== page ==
In the latest issue of Entertainment Weekly, Tina Jordan has a rather sad essay about re-reading one of her favorite books, The Mists of Avalon, in light of the allegations that Marion Zimmer Bradley committed sexual abuse, from the author’s daughter. As Jordan  mentions, the author died in 1999 and can’t defend herself, but there seems to be a lot of evidence that something unsavory happened. Jordan re-read The Mists of Avalon, intentionally trying to discover if she could divorce this new information about the author from the experience of reading the book. It turned out she couldn’t.

“Reading Bradley’s work through this new filter made me queasy — and I won’t be doing it again.”

I’ve been wanting to re-read Bradley’s The Firebrand, which was a book I really loved in my teens. I even considered it for this project, but I read it one year too late for my “under 16” stipulation. Who knows if I will ever re-read it now, or if I will be able to “forget” about the allegations about the author and enjoy the story? Who knows what the adult me would’ve thought of it without the knowledge of these allegations?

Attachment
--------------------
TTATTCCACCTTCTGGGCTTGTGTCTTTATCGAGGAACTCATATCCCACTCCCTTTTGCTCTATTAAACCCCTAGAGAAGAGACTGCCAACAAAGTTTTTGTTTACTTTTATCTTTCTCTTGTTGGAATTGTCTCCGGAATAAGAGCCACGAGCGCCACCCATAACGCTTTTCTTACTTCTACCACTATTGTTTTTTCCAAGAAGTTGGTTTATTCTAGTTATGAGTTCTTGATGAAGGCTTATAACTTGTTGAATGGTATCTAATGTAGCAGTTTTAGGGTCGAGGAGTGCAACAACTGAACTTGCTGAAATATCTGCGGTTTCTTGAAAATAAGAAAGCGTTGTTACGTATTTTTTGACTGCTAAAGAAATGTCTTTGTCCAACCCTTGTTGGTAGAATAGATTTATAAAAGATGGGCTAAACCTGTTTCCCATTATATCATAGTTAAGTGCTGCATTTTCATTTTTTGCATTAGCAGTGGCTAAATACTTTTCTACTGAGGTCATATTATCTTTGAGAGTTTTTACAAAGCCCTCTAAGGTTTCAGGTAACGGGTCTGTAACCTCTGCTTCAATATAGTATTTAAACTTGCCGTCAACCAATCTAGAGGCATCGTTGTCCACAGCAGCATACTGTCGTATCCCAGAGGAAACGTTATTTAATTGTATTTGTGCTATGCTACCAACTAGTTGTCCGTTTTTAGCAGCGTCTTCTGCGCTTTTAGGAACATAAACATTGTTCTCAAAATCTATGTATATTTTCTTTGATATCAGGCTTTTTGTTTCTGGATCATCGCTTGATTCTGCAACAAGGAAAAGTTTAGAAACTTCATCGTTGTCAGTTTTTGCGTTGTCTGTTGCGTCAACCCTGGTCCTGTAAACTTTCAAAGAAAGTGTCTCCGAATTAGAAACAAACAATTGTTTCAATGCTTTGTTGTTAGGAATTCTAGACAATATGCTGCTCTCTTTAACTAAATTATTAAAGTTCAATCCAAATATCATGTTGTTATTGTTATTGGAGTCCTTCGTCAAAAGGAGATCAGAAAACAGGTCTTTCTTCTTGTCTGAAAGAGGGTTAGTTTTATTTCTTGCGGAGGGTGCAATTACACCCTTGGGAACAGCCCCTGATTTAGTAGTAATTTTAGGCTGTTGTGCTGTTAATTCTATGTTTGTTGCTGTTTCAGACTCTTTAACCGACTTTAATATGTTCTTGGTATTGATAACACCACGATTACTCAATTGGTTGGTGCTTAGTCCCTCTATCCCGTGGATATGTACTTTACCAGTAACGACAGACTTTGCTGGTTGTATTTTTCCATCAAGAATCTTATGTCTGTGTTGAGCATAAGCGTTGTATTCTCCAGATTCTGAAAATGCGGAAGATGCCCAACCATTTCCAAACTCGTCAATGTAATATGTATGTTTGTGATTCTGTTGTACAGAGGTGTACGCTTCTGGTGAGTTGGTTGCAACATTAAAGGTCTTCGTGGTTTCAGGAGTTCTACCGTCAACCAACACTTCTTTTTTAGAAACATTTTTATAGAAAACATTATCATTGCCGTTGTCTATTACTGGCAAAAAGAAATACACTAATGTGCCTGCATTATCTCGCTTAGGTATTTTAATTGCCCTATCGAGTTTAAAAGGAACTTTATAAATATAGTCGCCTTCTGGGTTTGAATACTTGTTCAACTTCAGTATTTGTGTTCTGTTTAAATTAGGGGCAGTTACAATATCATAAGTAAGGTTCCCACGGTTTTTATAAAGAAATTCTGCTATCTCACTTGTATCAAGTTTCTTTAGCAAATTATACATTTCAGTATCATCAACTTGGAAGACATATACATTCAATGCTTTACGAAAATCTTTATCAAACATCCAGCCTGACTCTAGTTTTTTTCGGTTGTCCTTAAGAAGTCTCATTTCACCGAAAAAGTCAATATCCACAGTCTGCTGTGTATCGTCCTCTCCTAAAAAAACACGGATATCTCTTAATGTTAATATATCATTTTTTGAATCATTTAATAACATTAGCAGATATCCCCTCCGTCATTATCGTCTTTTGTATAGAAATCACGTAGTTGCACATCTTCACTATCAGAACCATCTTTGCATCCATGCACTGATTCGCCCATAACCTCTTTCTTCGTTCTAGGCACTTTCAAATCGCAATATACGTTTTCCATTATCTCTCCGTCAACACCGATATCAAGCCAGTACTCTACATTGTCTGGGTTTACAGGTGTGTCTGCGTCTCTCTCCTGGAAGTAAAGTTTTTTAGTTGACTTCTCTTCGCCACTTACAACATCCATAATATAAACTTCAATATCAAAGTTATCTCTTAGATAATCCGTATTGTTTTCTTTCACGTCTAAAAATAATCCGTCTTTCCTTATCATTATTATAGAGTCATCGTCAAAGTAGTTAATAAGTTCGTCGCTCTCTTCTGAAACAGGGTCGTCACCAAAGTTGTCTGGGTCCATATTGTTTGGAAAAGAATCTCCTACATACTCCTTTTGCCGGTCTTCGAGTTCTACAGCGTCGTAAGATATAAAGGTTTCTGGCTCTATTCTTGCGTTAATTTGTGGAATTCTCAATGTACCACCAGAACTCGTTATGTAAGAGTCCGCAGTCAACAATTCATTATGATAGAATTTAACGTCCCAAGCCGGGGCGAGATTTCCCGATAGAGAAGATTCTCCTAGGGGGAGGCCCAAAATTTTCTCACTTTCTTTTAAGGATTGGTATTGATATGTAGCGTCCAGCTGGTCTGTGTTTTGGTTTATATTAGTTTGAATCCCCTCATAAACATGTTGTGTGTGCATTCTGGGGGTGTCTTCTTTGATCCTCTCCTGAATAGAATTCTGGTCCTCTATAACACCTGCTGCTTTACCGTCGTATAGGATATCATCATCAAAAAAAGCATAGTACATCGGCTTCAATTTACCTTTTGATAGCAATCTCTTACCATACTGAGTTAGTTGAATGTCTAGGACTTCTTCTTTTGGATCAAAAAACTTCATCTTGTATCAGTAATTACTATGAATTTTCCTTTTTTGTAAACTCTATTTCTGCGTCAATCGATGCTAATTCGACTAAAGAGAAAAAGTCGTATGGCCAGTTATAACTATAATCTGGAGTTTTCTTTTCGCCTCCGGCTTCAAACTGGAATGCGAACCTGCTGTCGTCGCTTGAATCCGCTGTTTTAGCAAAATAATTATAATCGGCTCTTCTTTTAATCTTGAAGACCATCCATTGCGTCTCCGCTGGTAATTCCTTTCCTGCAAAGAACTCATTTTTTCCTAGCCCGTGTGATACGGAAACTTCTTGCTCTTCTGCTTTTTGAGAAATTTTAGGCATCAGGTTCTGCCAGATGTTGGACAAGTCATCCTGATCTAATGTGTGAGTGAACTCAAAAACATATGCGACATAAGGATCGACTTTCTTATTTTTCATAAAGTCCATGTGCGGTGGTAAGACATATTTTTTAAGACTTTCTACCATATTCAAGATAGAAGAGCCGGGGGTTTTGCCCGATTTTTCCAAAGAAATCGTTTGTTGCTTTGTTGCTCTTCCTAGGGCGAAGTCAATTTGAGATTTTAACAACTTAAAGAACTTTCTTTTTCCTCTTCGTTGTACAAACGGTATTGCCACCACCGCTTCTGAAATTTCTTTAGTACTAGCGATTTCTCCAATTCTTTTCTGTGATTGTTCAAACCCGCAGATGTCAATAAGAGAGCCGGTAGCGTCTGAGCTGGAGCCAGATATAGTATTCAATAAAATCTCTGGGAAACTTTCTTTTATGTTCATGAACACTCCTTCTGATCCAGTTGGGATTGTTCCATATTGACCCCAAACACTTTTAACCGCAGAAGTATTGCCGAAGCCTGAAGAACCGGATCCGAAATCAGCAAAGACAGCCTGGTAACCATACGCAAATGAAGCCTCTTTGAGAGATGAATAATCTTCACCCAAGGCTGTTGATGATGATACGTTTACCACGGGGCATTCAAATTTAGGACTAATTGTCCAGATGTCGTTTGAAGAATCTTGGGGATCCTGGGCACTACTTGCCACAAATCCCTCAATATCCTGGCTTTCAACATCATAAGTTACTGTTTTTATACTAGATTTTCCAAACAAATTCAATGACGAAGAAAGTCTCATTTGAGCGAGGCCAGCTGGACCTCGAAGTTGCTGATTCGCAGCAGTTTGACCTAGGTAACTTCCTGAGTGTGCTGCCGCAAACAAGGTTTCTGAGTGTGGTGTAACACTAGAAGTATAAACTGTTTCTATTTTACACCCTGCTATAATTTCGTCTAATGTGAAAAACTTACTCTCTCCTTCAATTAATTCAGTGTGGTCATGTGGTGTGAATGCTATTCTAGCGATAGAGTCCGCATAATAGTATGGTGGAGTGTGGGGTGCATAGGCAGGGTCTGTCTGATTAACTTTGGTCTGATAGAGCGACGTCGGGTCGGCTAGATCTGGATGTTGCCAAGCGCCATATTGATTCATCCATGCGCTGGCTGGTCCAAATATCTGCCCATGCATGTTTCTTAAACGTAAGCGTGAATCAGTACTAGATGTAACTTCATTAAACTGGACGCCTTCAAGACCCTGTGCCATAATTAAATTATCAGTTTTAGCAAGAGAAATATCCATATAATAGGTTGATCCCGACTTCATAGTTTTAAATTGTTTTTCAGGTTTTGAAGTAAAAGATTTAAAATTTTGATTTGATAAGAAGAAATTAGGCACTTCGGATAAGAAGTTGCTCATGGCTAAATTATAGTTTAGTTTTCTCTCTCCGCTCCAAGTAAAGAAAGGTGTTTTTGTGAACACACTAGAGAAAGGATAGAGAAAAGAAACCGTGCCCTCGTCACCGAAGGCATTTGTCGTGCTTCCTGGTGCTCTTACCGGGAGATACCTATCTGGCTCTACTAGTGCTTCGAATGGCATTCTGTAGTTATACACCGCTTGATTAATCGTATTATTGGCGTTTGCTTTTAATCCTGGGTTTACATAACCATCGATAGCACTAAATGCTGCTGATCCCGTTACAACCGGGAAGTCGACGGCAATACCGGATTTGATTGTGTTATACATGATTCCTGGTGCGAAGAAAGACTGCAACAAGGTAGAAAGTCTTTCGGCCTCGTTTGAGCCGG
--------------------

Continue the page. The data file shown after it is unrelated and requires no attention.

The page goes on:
As a writer myself, this is a tough question. Who I am as a person, what I think and what I do, are all utterly a part of who I am as an artist. But I think it would be possible to not like me as a person and still appreciate my writing. It’s an interesting thing to contemplate since I’m both a novelist and now, a memorist.

Well, as I was searching for a link to Jones’ essay (it’s not live yet, probably next week), I found a happier re-reading essay from her, about re-reading the Harry Potter series over the summer of 2011, which is something I’ve tried to do every year. Enjoy.